IT disaster recovery, cloud computing and information security news

Tripwire, Inc., has released its ‘State of Cyber Hygiene’ report, which finds that more than 60 percent of organizations not leveraging established hardening benchmarks.

The survey, conducted in July in partnership with Dimensional Research, included responses from 306 IT security professionals.

Tripwire examined how organizations are implementing security controls that the Center for Internet Security (CIS) refers to as ‘Cyber Hygiene’. The survey found that almost two-thirds of the organizations admit they do not use hardening benchmarks, like CIS or Defense Information Systems Agency (DISA) guidelines, to establish a secure baseline.

“These industry standards are one way to leverage the broader community, which is important with the resource constraints that most organizations experience," said Tim Erlin, vice president of product management and strategy at Tripwire. "It's surprising that so many respondents aren’t using established frameworks to provide a baseline for measuring their security posture. It’s vital to get a clear picture of where you are so that you can plan a path forward."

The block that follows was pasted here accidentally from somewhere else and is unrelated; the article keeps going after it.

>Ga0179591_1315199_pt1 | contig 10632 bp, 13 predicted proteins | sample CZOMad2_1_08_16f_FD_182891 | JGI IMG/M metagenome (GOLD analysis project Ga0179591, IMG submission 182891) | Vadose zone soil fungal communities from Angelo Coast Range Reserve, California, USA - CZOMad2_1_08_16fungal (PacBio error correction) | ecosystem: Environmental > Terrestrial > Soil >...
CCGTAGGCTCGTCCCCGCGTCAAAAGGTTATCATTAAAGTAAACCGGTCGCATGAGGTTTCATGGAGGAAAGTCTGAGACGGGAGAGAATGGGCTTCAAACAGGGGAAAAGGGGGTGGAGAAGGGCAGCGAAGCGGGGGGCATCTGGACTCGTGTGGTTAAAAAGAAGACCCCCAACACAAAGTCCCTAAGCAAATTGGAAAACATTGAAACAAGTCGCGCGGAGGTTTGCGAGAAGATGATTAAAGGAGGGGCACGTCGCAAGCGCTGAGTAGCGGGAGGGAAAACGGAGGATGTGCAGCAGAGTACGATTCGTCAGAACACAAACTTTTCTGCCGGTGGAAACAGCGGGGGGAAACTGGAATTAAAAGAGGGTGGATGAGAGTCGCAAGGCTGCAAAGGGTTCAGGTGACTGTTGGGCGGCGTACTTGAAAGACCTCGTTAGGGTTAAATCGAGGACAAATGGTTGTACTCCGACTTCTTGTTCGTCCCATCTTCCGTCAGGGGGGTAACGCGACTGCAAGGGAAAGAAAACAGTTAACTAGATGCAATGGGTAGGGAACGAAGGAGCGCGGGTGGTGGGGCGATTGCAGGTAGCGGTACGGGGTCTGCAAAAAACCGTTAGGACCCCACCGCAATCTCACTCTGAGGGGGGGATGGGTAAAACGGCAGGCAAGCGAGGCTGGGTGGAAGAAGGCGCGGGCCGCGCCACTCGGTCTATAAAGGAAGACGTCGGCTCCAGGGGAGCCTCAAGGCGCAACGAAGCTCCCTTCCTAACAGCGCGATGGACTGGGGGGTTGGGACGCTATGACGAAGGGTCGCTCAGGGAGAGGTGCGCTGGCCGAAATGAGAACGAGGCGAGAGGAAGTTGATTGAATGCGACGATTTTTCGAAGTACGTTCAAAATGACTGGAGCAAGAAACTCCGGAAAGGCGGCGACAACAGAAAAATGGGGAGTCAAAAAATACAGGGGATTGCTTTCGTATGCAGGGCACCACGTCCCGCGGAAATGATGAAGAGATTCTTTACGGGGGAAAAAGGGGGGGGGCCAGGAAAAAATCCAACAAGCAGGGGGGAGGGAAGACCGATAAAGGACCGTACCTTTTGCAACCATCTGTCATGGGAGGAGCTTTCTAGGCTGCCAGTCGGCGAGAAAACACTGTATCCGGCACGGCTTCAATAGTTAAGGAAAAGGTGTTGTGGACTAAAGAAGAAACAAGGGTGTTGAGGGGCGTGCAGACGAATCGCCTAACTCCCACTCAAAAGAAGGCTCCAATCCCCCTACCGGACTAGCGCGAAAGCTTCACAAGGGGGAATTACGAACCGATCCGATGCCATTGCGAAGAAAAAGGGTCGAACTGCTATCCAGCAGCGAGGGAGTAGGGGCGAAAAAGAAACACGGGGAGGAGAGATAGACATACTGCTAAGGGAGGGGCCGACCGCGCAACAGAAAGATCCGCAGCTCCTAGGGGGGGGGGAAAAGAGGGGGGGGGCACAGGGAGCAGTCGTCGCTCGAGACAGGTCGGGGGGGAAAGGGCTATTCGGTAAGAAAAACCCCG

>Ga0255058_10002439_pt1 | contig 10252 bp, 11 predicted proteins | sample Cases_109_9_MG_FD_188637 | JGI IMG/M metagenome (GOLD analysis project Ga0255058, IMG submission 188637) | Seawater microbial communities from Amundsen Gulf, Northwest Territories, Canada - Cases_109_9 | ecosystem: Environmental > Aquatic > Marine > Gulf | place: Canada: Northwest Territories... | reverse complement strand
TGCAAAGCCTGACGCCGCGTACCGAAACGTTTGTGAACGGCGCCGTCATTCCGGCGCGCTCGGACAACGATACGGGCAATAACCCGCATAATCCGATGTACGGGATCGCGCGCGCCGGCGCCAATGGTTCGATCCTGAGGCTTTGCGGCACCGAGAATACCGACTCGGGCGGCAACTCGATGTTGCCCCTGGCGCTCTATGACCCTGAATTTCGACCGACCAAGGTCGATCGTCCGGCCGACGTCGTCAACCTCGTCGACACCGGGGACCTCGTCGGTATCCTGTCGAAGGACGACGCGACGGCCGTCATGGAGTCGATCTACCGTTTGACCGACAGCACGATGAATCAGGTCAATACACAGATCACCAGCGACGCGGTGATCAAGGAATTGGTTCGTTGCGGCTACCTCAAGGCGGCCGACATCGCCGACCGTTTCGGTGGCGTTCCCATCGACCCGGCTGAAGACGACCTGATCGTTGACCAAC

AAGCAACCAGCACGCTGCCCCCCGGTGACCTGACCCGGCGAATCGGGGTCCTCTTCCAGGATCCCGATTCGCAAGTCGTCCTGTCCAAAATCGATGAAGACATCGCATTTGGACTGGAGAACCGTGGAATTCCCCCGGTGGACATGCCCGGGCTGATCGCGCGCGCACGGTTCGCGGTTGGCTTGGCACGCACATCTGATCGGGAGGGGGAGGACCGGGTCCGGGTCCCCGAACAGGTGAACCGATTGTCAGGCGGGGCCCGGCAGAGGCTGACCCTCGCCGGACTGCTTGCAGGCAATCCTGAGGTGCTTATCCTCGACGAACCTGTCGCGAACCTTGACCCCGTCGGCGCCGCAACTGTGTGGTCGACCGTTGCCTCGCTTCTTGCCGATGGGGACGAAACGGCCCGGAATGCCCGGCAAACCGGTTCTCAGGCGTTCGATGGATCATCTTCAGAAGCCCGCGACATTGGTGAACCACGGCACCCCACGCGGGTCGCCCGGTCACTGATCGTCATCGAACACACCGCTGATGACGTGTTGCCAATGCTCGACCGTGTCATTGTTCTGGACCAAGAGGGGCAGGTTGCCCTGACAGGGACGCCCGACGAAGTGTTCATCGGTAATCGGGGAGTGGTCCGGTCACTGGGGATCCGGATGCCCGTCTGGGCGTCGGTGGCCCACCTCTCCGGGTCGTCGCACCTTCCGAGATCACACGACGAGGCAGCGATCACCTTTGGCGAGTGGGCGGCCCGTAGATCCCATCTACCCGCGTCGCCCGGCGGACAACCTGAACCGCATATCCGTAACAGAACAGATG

Other key findings in the report include:

  • Many organizations still struggle to maintain visibility of their environments and quickly address unauthorized potential issues. Attackers may only need minutes on a network to launch a successful attack, yet 57 percent said it takes hours, weeks, months or longer to detect new devices connecting to their organization’s network.
  • Forty percent of organizations are not scanning for vulnerabilities weekly or on a more frequent basis despite recommendations, and only half run the more comprehensive authenticated scans. It takes 27 percent of organizations anywhere from a month to more than one year to deploy a security patch.
  • Fifty-four percent are not collecting logs from all critical systems into a central location, and 97 percent believe they need to get more efficient at checking logs. About 25 percent said they were not efficient at all, while another 73 percent said they were fairly efficient but could improve.
  • Most organizations implement good basic protections around administrative privileges, but as low-hanging fruit, these controls should be in place at more organizations. Thirty-one percent of organizations still do not require default passwords to be changed, and 41 percent still don't use multifactor authentication for accessing administrative accounts.

"When cyber attacks make the news, it can be tempting to think a new shiny tool is needed to protect your environment against those threats, but that’s often not the case," said Erlin. "Many of the most impactful and widespread cyber security issues stem from a lack of getting the basics right. Cyber hygiene provides the foundational breadth necessary to manage risk in a changing landscape, and it should be the highest priority cyber security investment."

To view the full State of Cyber Hygiene report, go to:

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